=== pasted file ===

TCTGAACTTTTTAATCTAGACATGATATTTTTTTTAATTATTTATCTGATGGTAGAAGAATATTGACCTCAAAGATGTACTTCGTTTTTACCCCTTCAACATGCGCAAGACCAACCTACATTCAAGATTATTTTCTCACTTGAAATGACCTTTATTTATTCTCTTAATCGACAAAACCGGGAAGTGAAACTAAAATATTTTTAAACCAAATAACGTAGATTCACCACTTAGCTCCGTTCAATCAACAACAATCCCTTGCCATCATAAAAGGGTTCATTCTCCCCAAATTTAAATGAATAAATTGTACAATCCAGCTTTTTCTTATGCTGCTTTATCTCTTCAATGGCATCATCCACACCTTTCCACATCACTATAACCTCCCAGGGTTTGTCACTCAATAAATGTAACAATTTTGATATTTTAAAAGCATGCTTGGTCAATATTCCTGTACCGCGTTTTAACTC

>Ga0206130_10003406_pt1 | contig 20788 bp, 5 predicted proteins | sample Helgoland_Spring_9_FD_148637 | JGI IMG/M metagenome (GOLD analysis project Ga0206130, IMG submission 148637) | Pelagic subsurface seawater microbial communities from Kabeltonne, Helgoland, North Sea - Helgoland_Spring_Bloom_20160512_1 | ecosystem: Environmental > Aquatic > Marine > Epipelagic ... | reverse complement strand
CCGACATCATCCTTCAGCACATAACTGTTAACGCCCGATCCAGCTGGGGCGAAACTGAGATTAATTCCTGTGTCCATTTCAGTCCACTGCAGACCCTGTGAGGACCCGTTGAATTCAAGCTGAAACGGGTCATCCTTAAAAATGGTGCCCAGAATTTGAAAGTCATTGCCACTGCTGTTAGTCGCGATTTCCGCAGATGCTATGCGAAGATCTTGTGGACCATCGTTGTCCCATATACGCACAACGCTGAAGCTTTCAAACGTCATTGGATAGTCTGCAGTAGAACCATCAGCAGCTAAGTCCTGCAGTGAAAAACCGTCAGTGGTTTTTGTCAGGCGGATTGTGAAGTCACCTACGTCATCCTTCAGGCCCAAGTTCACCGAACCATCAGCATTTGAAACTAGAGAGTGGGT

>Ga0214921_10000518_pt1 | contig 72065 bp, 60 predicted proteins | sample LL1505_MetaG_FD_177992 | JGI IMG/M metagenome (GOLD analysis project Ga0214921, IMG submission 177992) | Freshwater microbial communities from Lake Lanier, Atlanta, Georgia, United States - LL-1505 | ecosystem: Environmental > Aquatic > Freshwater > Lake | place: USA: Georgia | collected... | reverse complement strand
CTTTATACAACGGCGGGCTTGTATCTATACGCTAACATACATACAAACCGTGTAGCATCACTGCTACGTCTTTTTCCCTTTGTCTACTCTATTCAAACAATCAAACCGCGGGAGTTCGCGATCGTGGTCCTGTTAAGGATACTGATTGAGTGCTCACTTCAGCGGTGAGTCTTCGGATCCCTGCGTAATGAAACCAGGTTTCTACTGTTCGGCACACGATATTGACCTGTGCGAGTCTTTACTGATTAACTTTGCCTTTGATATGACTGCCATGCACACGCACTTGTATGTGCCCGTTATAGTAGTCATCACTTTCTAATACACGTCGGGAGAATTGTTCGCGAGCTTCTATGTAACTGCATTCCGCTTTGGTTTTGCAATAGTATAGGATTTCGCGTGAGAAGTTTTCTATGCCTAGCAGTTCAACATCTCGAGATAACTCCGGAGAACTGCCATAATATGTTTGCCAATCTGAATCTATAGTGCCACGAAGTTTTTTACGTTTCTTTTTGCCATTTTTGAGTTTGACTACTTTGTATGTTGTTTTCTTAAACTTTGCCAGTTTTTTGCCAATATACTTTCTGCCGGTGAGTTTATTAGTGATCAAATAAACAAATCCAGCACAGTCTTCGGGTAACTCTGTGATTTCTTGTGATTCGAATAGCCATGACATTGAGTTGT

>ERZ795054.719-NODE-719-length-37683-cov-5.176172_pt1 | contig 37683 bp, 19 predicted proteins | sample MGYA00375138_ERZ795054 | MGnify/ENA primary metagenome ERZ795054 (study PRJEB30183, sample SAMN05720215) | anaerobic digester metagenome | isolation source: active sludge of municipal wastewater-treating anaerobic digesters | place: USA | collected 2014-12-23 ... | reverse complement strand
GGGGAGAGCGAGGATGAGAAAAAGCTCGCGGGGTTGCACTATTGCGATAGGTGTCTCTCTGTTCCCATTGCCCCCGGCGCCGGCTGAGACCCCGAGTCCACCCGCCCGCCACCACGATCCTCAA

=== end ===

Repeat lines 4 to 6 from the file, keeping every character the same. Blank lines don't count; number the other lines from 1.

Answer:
>Ga0214921_10000518_pt1 | contig 72065 bp, 60 predicted proteins | sample LL1505_MetaG_FD_177992 | JGI IMG/M metagenome (GOLD analysis project Ga0214921, IMG submission 177992) | Freshwater microbial communities from Lake Lanier, Atlanta, Georgia, United States - LL-1505 | ecosystem: Environmental > Aquatic > Freshwater > Lake | place: USA: Georgia | collected... | reverse complement strand
CTTTATACAACGGCGGGCTTGTATCTATACGCTAACATACATACAAACCGTGTAGCATCACTGCTACGTCTTTTTCCCTTTGTCTACTCTATTCAAACAATCAAACCGCGGGAGTTCGCGATCGTGGTCCTGTTAAGGATACTGATTGAGTGCTCACTTCAGCGGTGAGTCTTCGGATCCCTGCGTAATGAAACCAGGTTTCTACTGTTCGGCACACGATATTGACCTGTGCGAGTCTTTACTGATTAACTTTGCCTTTGATATGACTGCCATGCACACGCACTTGTATGTGCCCGTTATAGTAGTCATCACTTTCTAATACACGTCGGGAGAATTGTTCGCGAGCTTCTATGTAACTGCATTCCGCTTTGGTTTTGCAATAGTATAGGATTTCGCGTGAGAAGTTTTCTATGCCTAGCAGTTCAACATCTCGAGATAACTCCGGAGAACTGCCATAATATGTTTGCCAATCTGAATCTATAGTGCCACGAAGTTTTTTACGTTTCTTTTTGCCATTTTTGAGTTTGACTACTTTGTATGTTGTTTTCTTAAACTTTGCCAGTTTTTTGCCAATATACTTTCTGCCGGTGAGTTTATTAGTGATCAAATAAACAAATCCAGCACAGTCTTCGGGTAACTCTGTGATTTCTTGTGATTCGAATAGCCATGACATTGAGTTGT

>ERZ795054.719-NODE-719-length-37683-cov-5.176172_pt1 | contig 37683 bp, 19 predicted proteins | sample MGYA00375138_ERZ795054 | MGnify/ENA primary metagenome ERZ795054 (study PRJEB30183, sample SAMN05720215) | anaerobic digester metagenome | isolation source: active sludge of municipal wastewater-treating anaerobic digesters | place: USA | collected 2014-12-23 ... | reverse complement strand